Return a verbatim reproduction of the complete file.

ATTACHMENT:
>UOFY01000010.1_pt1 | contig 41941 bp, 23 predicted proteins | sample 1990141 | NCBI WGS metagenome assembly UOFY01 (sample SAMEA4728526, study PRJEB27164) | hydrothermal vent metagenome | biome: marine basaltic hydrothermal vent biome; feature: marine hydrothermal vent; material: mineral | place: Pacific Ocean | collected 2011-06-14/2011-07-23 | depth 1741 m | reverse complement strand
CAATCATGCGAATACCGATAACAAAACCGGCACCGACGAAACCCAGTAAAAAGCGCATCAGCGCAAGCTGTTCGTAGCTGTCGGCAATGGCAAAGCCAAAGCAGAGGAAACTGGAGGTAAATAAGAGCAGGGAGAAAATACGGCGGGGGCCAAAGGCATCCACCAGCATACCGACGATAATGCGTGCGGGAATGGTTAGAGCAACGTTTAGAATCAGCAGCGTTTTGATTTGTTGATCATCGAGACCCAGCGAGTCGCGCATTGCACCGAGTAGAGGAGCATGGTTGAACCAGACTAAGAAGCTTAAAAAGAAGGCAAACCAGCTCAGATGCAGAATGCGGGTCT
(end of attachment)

>UOFY01000010.1_pt1 | contig 41941 bp, 23 predicted proteins | sample 1990141 | NCBI WGS metagenome assembly UOFY01 (sample SAMEA4728526, study PRJEB27164) | hydrothermal vent metagenome | biome: marine basaltic hydrothermal vent biome; feature: marine hydrothermal vent; material: mineral | place: Pacific Ocean | collected 2011-06-14/2011-07-23 | depth 1741 m | reverse complement strand
CAATCATGCGAATACCGATAACAAAACCGGCACCGACGAAACCCAGTAAAAAGCGCATCAGCGCAAGCTGTTCGTAGCTGTCGGCAATGGCAAAGCCAAAGCAGAGGAAACTGGAGGTAAATAAGAGCAGGGAGAAAATACGGCGGGGGCCAAAGGCATCCACCAGCATACCGACGATAATGCGTGCGGGAATGGTTAGAGCAACGTTTAGAATCAGCAGCGTTTTGATTTGTTGATCATCGAGACCCAGCGAGTCGCGCATTGCACCGAGTAGAGGAGCATGGTTGAACCAGACTAAGAAGCTTAAAAAGAAGGCAAACCAGCTCAGATGCAGAATGCGGGTCT